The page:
Across New England, the spire on city hall typically had prominent clock. Its purpose, I’m told, wasn’t just civic pride.
No, it was to keep the mill owners in check, just in case they were tinkering with their own clocks to squeeze unpaid time out of their workers.
It’s comforting to know the town fathers could stand up to corporate powers. Most of the owners, by the way, lived far from these sources of their wealth. Many of them were Boston Brahmins clustered around Harvard.
In honor of the workers and those who stand up for them, Happy Labor Day.
Earlier this year, I updated the cover and tweaked the contents of my novel Hometown News.
I liked the new image, of a house on fire rather than one of a girl in autumn leaves. The story is, after all, about a community in crisis rather than the delights of living in idyllic repose.
The new image, however, challenged the use of placing the book title and author. The colors jump all over the place, and I just couldn’t figure out a way to drop the words in effectively. Well, you can see what I did. Still, I felt ambivalent about the results.
And then, a few weeks ago, I was looking at my revised lineup at Smashwords and sensed this one just didn’t quite match the style or tone of the others. Time for a few tweaks.
So here’s what we have now:
Which replaced this one:
The covers of my Smashwords editions originally paid homage to Richard Brautigan’s classic books of the ’60s, each of which had a portrait of a pretty young woman.
Looking at my new lineup at Smashwords, I felt one cover just didn’t match.
The first round of my editions there had covers that were an homage to Richard Brautigan’s classic books of the ’60s, each of which had a portrait of a pretty young woman.
As I looked at the cover image, though, it felt dated. Looking closer, I realized it also didn’t reflect the edginess of the contents. I wanted something more compelling than a woman in quiet reflection.
As I moved from the Advance Reading Copy to the First Edition of my new novel, I decided to make two tweaks in the cover design.
The photo itself remains unchanged. It’s the typeface that altered.
When I lined the original cover up beside the covers for the related books in the cycle of Cassia’s discoveries, I realized it’s serif typeface was out of step with the sans serif on the other three volumes. As much as I love serifs (they have more character, for one thing), I also saw that a sans would have more punch on the thumbnail size used to display most ebooks. OK, so that changed.
Again, as I considered the four books together, I saw something else happening. The next book in line, Daffodil Uprising, features a prominent daffodil bloom in a bright yellow antique-style drawing. The contrast between its artwork and the photo on What’s Left works, I think, but the white title somehow felt out of step.
That’s when the thought flashed, “You idiot! It has to be yellow! Like the yolk! Like the daffodil, too!”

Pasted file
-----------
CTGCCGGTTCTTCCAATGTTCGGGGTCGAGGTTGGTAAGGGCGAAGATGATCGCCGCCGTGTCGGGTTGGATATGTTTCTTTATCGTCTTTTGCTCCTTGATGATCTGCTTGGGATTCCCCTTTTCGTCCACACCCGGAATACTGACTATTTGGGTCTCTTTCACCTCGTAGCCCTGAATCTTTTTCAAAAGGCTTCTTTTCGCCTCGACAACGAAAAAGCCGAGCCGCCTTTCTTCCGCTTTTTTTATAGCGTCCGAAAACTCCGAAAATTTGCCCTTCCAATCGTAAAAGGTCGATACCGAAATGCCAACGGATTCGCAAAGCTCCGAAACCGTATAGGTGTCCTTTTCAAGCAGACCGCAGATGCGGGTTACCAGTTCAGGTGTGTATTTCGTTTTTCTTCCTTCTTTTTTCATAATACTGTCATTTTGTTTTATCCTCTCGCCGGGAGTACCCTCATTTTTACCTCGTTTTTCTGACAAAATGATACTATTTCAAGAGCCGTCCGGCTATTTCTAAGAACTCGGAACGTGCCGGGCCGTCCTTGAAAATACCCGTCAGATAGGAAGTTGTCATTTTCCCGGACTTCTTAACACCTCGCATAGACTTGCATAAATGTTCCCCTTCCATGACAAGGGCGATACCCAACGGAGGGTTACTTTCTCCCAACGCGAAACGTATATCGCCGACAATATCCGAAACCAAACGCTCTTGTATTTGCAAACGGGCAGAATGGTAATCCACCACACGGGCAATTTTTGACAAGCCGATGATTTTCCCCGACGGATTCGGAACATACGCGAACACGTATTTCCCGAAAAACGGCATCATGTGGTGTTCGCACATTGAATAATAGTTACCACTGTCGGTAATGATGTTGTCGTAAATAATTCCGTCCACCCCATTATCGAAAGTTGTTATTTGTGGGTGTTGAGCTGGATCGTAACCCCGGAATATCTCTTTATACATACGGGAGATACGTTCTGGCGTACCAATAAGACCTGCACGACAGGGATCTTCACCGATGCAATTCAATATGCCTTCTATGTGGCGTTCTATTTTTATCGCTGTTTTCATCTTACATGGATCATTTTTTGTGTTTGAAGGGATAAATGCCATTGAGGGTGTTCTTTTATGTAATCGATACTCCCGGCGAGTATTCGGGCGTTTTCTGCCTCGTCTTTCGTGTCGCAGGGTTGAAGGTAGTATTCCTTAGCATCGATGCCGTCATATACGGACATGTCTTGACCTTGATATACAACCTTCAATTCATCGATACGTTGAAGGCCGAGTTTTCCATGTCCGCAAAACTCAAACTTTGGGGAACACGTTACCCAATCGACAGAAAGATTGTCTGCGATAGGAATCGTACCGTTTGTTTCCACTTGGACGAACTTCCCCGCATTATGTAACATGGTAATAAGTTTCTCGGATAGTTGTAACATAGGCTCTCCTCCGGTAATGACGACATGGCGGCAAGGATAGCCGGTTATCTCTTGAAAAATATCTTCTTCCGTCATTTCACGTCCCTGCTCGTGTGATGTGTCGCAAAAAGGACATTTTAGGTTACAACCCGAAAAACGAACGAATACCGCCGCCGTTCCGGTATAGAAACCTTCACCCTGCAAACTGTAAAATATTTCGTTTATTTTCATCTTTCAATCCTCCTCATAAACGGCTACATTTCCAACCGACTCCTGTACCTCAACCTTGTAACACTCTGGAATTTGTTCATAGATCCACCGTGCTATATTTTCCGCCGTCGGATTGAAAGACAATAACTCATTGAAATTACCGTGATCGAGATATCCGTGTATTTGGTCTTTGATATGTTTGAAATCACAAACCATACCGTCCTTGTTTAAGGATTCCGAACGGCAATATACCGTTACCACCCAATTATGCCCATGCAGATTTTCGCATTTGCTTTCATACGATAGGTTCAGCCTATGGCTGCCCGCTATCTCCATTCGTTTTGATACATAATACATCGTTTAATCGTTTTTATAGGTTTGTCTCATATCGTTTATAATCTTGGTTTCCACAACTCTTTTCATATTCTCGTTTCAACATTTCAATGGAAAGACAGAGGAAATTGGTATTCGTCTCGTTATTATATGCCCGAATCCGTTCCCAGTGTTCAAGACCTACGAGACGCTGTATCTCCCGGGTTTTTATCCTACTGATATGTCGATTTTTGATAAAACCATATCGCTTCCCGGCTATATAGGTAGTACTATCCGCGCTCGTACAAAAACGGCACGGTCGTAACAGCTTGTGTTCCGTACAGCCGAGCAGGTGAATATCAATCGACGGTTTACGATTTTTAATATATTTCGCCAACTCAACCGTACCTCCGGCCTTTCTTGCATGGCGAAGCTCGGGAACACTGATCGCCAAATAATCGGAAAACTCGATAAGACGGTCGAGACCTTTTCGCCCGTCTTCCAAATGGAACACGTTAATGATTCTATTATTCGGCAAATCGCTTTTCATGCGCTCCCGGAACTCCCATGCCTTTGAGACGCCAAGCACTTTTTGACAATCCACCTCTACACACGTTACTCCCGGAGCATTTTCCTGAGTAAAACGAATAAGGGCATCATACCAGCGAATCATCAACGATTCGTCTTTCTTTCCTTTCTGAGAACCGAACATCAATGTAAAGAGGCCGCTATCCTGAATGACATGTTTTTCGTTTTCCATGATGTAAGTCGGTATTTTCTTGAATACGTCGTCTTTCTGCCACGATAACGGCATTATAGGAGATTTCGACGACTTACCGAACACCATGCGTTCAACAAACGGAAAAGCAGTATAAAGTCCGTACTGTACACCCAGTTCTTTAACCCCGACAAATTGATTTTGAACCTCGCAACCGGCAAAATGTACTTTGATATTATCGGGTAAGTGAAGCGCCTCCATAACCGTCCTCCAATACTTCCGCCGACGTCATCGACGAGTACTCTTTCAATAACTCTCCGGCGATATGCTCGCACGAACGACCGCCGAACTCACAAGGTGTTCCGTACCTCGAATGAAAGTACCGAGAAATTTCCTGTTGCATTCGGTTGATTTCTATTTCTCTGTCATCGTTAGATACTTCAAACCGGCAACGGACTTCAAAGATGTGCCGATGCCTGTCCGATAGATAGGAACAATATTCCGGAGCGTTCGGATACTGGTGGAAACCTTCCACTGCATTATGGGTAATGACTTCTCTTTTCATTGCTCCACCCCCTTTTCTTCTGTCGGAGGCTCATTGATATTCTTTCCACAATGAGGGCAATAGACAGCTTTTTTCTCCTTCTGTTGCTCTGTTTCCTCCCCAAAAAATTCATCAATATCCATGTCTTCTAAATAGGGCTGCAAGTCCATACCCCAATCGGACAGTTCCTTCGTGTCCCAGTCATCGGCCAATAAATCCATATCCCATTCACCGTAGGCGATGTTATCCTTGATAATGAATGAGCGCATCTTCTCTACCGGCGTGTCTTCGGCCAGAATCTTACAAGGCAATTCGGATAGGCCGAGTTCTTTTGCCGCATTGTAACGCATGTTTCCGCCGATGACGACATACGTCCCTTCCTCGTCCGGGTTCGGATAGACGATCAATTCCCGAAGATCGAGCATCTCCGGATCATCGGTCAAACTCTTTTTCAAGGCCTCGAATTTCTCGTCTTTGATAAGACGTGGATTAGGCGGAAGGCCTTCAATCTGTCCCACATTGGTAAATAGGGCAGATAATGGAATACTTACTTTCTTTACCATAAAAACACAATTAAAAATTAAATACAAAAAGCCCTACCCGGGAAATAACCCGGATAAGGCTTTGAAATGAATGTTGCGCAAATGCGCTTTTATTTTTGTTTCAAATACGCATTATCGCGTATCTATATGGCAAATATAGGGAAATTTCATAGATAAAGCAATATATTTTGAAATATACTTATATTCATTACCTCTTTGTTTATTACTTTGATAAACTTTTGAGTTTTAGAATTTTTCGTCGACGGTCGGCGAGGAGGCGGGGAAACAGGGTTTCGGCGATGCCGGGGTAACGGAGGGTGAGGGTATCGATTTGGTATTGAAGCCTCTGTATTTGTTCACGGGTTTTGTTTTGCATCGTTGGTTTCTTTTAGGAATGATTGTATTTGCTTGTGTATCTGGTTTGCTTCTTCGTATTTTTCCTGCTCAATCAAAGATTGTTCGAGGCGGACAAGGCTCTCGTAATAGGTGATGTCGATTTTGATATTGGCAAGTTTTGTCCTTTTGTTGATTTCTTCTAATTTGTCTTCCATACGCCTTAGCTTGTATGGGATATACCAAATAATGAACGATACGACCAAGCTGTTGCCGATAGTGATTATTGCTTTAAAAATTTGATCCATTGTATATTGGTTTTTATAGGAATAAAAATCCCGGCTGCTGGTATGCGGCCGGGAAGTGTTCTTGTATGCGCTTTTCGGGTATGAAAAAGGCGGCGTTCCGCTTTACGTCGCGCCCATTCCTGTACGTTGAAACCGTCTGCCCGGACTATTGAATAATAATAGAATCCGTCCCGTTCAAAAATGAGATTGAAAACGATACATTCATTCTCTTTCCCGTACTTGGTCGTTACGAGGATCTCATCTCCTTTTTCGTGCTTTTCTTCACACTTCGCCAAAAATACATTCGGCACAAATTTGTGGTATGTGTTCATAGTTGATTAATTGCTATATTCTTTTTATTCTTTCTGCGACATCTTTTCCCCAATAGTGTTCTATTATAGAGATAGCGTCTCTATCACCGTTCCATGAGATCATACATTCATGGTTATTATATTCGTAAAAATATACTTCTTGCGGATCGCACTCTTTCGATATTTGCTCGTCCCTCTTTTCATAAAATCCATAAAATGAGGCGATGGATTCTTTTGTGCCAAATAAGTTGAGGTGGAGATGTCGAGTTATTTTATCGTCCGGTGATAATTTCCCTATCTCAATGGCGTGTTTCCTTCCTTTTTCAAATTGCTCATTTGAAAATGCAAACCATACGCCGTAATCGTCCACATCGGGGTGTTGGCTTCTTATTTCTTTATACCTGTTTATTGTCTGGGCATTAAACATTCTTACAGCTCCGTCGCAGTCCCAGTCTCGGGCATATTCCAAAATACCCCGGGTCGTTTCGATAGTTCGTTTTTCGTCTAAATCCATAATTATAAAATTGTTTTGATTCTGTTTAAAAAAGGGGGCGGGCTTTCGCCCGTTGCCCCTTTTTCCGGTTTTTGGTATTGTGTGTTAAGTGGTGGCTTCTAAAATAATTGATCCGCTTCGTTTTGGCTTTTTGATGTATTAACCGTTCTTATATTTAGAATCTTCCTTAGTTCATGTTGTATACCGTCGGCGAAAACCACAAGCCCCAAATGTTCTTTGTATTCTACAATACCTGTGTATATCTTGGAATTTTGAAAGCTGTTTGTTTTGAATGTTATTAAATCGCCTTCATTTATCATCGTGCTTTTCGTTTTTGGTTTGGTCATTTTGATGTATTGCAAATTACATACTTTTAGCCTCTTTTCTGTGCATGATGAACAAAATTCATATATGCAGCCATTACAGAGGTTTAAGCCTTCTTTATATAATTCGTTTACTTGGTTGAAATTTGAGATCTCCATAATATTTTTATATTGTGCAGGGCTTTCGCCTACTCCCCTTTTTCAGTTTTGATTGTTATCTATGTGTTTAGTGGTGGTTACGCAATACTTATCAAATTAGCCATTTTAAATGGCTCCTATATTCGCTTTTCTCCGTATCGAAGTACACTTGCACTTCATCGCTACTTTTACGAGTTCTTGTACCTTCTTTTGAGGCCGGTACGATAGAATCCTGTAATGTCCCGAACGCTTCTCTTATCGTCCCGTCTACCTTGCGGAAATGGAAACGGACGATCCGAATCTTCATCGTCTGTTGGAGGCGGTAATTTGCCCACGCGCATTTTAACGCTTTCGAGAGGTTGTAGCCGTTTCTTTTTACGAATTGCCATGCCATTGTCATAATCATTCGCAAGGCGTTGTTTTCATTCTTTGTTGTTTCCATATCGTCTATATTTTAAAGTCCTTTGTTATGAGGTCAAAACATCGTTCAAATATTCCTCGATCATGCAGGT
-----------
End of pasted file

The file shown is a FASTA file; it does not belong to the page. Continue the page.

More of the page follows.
As I viewed photographs of the kind of Victorian house her family would gravitate toward, having a round tower at one corner seemed natural – especially one capped by a pointy roof commonly called a witch’s hat. The idea of living in a tall-ceilinged attic, with its air of private retreat, holds romantic appeal anyway, but having it open out into a circle room with views overlooking the street in both directions strikes me as a plus. How about you?
Thanks to everyone who responded to my earlier invitation for comments regarding a few possible covers for my newest novel.
The survey ended in mixed results and prompted some heated in-house discussion, ultimately sending me back to the drawing board for a more compelling design.
Just what do we want as a cover, anyway? Are people’s faces a help or a distraction? Does a jacket work best if it somehow reflects a scene in the story, as my earlier mock-ups attempted to suggest? Or is reaching for a less constrained, emotional reaction more effective?
As you see, I’ve opted for the later. Here the image invokes a sense of being broken out from a protected shell and falling through space. It’s also appropriate for a family that owns a restaurant – food being a theme running throughout the story. Will this cover encourage a browser to open the book to discover, in effect, just what happens to the yolk? Where it will land?
That, of course, is my goal. To see if it fits, go to Smashwords, where you can order your own Advance Reading Copy for free. The offer will expire after 90 days, when the first edition comes out at $4.95, so act now.
Your early reactions will be most welcome in preparing for that release.
an elephant with flowers painted around the eyes and painted toenails four zebras sipping water * * * luxurious green tent on safari white bone ornaments through noses armed for the hunt and cocktails already served three African bushmen in a field of wrinkled flesh eyelid (the elephant) the rain is needed, sticky or no […]